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#5- Interrupts and input

Hello everyone! Welcome to the fifth installment of my OS implementing series, in which I demonstrate how to build an operating system from scratch.

I believe you must remember that, in our 3rd week we display outputs to our console. But we did not use the key board for input data, we have done it with codes only. That’s because if we want to handle inputs from the keyboard our operating system should know how to handle interrupts from the key board.

But at that moment our operating system wasn’t ready for handling interrupts. So this week we are going to develop our operating system in to another stage which can handle the interrupts. That brings us to our main topic today. What is interrupt and why do we need to handle it?

What is an Interrupt?

An interrupt is a signal from a device that attached to our computer or from a program within the computer that requires the operating system to stop the current process and figure out what to do next. As you can see there are basically two types of interrupts.

Hardware Interrupts : Hardware devices send interrupts when the state of that device has been change. For example when user press the button ‘A’ the state of the keyboard changes or when the user press the ‘right click’ button the state of the mouse changes.

Software Interrupts : A software interrupt often occurs when an application software terminates or when it requests the operating system for some service. Other than that it happens by an exceptional condition in the processor itself, for example when a program divides a number by zero.

Interrupts Handlers

The Interrupt Descriptor Table is used to manage interrupts (IDT). For each interrupt, the IDT specifies a handler. The interrupts are numbered (0–255), and the handler for interrupt I am defined at the table’s ith place. Interrupt handlers are divided into three categories:

  • Task handler
  • Interrupt handler
  • Trap handler

The task handlers use functionality specific to the Intel version of x86, See the Intel manual, chapter 6, for more info. The only difference between an interrupt handler and a trap handler is that the interrupt handler disables interrupts, which means you cannot get an interrupt while at the same time handling an interrupt. In this article series, we will use trap handlers and disable interrupts manually when we need to.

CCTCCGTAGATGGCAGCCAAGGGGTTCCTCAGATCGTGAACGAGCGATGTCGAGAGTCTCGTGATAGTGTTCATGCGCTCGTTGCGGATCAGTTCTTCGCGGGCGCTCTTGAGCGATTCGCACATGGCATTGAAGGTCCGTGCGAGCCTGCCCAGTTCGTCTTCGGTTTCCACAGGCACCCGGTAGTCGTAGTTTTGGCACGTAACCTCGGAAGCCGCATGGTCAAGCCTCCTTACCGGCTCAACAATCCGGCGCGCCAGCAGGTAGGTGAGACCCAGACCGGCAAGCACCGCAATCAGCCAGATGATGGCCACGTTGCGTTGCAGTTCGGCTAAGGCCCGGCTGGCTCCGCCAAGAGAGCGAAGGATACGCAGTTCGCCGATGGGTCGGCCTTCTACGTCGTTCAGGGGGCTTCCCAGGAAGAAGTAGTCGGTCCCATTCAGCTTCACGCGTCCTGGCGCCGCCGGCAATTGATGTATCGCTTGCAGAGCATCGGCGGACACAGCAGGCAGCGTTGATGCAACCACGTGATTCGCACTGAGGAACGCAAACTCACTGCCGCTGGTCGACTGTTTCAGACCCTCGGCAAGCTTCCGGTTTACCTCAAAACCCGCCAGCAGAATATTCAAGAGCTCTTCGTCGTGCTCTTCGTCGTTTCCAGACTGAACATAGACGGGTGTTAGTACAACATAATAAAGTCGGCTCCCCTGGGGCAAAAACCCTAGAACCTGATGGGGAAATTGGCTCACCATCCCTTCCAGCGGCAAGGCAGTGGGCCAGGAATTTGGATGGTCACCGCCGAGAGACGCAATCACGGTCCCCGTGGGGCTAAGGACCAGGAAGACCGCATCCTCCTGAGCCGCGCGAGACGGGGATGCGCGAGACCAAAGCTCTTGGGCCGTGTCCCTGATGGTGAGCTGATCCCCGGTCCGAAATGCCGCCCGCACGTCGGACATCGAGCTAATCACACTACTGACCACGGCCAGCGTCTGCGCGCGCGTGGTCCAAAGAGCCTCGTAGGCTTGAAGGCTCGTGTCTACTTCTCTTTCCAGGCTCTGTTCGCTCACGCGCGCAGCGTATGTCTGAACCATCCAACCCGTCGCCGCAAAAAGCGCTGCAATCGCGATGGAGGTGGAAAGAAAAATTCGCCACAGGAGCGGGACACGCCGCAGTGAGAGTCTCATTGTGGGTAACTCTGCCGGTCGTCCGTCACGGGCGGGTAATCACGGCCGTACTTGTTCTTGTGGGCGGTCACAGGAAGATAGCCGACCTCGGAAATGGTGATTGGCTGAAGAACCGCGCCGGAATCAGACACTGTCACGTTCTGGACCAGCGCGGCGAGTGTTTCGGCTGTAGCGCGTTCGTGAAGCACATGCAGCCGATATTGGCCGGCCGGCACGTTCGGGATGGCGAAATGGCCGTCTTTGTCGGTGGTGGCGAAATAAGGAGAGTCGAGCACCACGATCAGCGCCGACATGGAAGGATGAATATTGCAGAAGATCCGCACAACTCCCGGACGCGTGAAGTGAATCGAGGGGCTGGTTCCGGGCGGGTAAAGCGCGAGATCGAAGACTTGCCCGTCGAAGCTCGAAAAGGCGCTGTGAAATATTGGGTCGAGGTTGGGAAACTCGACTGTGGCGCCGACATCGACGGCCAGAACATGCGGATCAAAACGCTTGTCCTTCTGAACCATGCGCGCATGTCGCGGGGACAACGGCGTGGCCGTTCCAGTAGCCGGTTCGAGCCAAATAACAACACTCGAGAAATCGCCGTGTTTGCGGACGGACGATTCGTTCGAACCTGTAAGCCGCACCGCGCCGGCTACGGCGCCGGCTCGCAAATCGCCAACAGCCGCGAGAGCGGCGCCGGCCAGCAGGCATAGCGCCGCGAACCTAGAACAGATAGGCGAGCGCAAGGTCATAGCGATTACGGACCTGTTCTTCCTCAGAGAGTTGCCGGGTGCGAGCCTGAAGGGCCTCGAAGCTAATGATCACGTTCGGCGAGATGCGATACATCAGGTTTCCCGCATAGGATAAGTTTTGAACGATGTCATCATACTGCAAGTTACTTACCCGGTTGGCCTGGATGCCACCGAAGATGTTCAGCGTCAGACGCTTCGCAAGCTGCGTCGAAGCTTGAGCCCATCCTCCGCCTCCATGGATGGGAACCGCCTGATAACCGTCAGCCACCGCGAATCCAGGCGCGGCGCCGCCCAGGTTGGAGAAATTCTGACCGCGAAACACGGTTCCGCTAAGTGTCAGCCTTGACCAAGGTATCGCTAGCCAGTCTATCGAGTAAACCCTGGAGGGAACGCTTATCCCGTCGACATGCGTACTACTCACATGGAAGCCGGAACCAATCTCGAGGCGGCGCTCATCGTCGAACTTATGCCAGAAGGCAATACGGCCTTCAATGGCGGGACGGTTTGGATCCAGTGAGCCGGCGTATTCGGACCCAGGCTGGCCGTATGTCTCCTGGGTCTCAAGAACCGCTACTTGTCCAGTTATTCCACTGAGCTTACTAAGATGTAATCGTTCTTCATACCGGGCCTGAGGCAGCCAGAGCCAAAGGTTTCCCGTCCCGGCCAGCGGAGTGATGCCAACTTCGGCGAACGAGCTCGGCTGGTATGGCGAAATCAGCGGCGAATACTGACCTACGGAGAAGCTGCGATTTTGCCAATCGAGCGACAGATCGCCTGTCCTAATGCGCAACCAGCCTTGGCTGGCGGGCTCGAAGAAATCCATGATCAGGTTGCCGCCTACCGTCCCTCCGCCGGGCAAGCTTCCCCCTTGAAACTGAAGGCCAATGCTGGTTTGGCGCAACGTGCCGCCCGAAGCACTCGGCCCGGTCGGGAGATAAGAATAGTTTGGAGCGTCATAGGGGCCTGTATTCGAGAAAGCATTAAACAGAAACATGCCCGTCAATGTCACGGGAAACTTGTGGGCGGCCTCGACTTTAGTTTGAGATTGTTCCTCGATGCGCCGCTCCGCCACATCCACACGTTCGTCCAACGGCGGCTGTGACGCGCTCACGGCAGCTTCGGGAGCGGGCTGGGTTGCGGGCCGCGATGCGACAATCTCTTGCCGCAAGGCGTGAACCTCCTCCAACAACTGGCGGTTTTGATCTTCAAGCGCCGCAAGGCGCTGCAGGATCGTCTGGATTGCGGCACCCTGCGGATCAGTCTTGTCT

All registers used by interrupt handlers must be preserved by pushing them onto the stack, hence the interrupt handler must be written in assembly code. Because the interrupted code is unaware of the interrupt, it will anticipate its registers to remain unchanged. It will be tedious to write all of the logic for the interrupt handler in assembly code.

Creating an Entry in the IDT

An entry in the IDT for an interrupt handler consists of 64 bits. The highest 32 bits are shown in the figure below:

Bit: | 31 16 | 15 | 14 13 | 12 | 11 | 10 9 8 | 7 6 5 | 4 3 2 1 0 |
Content: | offset high | P | DPL | 0 | D | 1 1 0 | 0 0 0 | reserved |

The lowest 32 bits are presented in the following figure:

Bit:     | 31              16 | 15              0 |
Content: | segment selector | offset low |

Handling an Interrupt

When an interrupt occurs the CPU will push some information about the interrupt onto the stack, then look up the appropriate interrupt hander in the IDT and jump to it. The stack at the time of the interrupt will look like the following:

    [esp + 12] eflags
[esp + 8] cs
[esp + 4] eip